Sunday, January 06, 2008

The Video Game Industry Needs a ‘Roger Ebert’

Does anyone care what video game reviewers think? A better question might be, does the average consumer know where to turn when seeking advice on what games to buy? Here is a simple question: How many video game reviewers can you name? If you live and breathe video games you can probably name 2 or 3, at the most. The average consumer couldn't name a single one. Compare this to movie reviewers. The average consumer can surely name at least 2. Why is this? I think one reason is that most people over 30 still think of video games as a kid activity that you outgrow. The number of older gamers is definitely growing, but the kiddy perception still lingers. Another reason could be the lack of trusted reviewers. Most people who read video game reviews probably never even notice who is writing them. And why should they? There is no true authority in video game reviewing. There are no ‘Roger Eberts’ in the video game industry. But there needs to be.

This isn’t to say that there are no current video game journalists capable of achieving this. The gaming industry may need to mature a bit before taking this next step. Gamers who remember getting an Odyssey 2 or an Atari VCS when they were first released are just now reaching into their 40’s. And every year that passes, more and more older gamers will be talking about gaming as much as any other industry. The opportunities will be there for them to widen the scope of gaming. Part of that widening is already happening. Several non-gaming websites have active gaming sections:,, and others. And with this, more and more consumers are exposed to video games. The more people that are exposed to gaming, the more the game playing populace will expand. Once critical mass is hit, we could see a change in the way people view video game reviewers.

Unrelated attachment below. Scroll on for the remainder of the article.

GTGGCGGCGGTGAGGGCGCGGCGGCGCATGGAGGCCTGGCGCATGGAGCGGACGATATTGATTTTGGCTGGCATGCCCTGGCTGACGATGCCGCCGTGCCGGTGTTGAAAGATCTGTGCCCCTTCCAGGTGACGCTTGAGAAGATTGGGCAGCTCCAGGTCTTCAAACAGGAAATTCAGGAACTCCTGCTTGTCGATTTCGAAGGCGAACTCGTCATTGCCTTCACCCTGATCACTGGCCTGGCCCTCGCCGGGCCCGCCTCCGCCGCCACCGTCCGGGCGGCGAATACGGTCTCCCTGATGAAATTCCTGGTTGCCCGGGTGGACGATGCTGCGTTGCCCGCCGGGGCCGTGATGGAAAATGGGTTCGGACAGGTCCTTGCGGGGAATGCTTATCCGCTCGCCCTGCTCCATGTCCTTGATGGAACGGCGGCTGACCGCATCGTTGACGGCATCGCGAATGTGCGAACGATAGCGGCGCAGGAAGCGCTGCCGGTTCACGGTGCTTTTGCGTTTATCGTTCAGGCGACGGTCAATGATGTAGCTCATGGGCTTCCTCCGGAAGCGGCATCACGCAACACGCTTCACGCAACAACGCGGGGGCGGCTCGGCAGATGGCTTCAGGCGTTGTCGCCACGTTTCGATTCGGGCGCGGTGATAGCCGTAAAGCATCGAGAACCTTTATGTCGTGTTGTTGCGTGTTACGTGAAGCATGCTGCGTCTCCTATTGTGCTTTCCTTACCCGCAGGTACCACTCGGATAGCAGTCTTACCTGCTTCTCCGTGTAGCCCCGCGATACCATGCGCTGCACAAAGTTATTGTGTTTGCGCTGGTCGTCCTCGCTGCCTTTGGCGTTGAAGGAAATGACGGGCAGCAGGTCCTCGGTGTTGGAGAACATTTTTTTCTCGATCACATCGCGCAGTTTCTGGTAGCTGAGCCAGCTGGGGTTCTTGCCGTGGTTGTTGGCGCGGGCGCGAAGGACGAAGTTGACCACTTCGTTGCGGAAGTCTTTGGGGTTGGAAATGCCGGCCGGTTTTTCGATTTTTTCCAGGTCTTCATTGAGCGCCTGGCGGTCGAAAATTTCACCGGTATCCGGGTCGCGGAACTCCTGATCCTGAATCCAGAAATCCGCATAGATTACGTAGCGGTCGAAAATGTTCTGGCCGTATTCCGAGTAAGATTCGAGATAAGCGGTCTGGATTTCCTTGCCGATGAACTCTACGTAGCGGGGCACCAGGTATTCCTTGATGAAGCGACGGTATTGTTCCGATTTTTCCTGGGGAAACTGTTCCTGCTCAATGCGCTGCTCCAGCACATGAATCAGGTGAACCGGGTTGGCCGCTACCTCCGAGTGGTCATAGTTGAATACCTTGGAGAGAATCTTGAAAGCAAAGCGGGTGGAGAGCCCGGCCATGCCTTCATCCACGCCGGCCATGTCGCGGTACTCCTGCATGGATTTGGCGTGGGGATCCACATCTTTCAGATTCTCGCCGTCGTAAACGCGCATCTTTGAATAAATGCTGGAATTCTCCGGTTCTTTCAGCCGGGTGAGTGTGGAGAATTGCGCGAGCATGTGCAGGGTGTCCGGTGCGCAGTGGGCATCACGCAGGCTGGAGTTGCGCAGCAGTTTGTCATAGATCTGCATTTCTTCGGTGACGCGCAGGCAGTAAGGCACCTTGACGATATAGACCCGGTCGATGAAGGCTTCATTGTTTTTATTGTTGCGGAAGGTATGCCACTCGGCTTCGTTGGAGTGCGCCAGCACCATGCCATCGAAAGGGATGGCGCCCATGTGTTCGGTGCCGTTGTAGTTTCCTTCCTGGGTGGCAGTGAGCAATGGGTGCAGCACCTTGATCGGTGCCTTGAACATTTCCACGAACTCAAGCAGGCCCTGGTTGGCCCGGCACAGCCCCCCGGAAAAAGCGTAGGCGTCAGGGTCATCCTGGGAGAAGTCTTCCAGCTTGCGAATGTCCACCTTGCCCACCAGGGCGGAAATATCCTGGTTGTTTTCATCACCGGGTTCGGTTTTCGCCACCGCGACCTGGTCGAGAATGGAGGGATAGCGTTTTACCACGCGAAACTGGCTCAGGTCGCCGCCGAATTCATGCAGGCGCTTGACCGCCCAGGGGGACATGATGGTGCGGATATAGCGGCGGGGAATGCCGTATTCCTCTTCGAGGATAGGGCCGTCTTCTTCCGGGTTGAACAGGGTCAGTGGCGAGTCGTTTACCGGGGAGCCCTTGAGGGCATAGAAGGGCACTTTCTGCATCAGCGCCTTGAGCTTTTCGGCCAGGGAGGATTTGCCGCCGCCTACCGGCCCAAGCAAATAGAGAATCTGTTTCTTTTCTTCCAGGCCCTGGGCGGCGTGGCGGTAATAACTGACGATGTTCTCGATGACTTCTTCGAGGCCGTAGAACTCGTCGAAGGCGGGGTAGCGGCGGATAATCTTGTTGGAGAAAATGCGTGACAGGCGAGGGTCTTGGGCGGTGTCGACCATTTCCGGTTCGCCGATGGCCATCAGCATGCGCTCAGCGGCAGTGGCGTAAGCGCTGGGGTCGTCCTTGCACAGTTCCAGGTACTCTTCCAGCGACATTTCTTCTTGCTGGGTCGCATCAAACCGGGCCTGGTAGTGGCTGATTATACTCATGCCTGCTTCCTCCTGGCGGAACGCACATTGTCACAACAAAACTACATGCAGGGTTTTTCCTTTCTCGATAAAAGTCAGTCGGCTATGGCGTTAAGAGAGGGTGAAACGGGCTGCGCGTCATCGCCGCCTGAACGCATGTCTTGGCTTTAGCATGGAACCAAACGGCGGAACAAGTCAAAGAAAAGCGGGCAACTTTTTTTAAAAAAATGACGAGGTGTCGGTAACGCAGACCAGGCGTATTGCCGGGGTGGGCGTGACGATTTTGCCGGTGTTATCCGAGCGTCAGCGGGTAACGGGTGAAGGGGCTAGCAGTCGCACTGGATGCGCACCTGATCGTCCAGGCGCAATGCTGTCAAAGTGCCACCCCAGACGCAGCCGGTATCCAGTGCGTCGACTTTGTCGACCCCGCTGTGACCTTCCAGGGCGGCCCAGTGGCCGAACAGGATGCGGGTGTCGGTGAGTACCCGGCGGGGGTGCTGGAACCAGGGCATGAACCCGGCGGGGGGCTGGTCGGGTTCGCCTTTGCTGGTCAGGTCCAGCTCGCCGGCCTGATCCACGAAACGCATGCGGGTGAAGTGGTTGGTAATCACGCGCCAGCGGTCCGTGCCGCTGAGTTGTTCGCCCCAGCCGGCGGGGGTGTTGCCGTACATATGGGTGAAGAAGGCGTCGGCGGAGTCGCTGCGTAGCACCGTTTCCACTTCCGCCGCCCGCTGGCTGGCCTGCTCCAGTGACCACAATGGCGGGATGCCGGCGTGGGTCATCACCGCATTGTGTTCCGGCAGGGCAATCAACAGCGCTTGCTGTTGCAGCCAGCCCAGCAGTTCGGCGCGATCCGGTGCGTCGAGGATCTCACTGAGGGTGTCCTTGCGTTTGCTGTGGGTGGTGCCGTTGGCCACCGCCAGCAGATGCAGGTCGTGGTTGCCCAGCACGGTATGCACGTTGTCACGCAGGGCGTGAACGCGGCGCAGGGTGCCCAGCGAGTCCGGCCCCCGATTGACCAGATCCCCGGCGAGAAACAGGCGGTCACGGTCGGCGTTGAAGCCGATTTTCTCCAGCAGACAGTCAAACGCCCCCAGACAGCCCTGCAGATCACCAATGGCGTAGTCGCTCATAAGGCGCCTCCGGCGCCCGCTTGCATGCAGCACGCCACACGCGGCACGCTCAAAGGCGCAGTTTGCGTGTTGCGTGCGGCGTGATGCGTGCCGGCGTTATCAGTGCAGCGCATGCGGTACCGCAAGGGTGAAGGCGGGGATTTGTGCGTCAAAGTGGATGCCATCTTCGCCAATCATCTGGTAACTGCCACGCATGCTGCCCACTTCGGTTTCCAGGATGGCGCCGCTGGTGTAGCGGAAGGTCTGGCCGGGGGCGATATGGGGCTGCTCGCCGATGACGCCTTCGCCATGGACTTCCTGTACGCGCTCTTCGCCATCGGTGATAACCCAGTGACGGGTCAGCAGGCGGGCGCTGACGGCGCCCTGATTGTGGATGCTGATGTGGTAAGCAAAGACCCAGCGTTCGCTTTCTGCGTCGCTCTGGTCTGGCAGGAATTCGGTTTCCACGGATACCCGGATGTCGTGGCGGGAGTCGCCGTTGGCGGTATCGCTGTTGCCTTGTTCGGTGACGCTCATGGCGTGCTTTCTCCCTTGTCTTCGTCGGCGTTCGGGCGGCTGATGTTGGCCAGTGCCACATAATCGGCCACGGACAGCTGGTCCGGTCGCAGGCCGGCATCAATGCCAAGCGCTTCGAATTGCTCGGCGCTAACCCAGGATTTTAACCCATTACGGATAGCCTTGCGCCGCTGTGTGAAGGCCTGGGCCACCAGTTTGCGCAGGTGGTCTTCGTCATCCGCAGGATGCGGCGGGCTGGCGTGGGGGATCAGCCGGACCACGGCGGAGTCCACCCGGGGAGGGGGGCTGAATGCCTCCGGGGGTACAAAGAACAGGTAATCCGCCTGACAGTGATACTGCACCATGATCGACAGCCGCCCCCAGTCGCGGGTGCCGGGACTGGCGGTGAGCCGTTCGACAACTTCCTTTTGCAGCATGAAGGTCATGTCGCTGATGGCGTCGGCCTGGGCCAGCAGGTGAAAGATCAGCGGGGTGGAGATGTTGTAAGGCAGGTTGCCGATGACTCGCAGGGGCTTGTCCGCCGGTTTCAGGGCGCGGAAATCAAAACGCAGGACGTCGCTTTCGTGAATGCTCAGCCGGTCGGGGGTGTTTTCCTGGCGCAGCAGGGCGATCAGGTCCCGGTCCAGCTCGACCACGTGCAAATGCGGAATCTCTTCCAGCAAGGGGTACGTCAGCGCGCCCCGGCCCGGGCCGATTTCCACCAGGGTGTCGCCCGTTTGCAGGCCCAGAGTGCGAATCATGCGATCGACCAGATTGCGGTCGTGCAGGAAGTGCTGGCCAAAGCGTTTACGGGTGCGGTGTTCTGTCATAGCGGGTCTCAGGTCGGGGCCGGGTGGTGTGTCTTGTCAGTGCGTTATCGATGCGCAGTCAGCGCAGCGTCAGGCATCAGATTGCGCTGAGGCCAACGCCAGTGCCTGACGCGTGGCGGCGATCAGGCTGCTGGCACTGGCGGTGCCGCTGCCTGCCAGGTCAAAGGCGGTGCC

What I’m talking about here are people who are capable of reaching both hardcore gamers and casual gamers. The ‘Roger Eberts’ of the world are viewed and read by more than just movie fanatics. Even casual movie goers know exactly where to go to find a review when they need one. But casual gamers seem absolutely clueless when they are in need of a review. That is mainly because these gamers don’t know where to go to find good reviews. Or at least, reviews that they trust. Most casual gamers’ information comes from asking a kid working in the video game department. That is rarely a good idea. Have you ever gone to a theater with no clue what to watch and ask the ticket taker his advice?

Once a ‘Roger Ebert’ emerges in the video game industry, video game reviews will be more common place and be more accessible to casual gamers. The more mainstream gaming reviews become, the more the industry will grow. And, the more it is legitimized. And that will be good for all video game fans, hardcore and casual alike.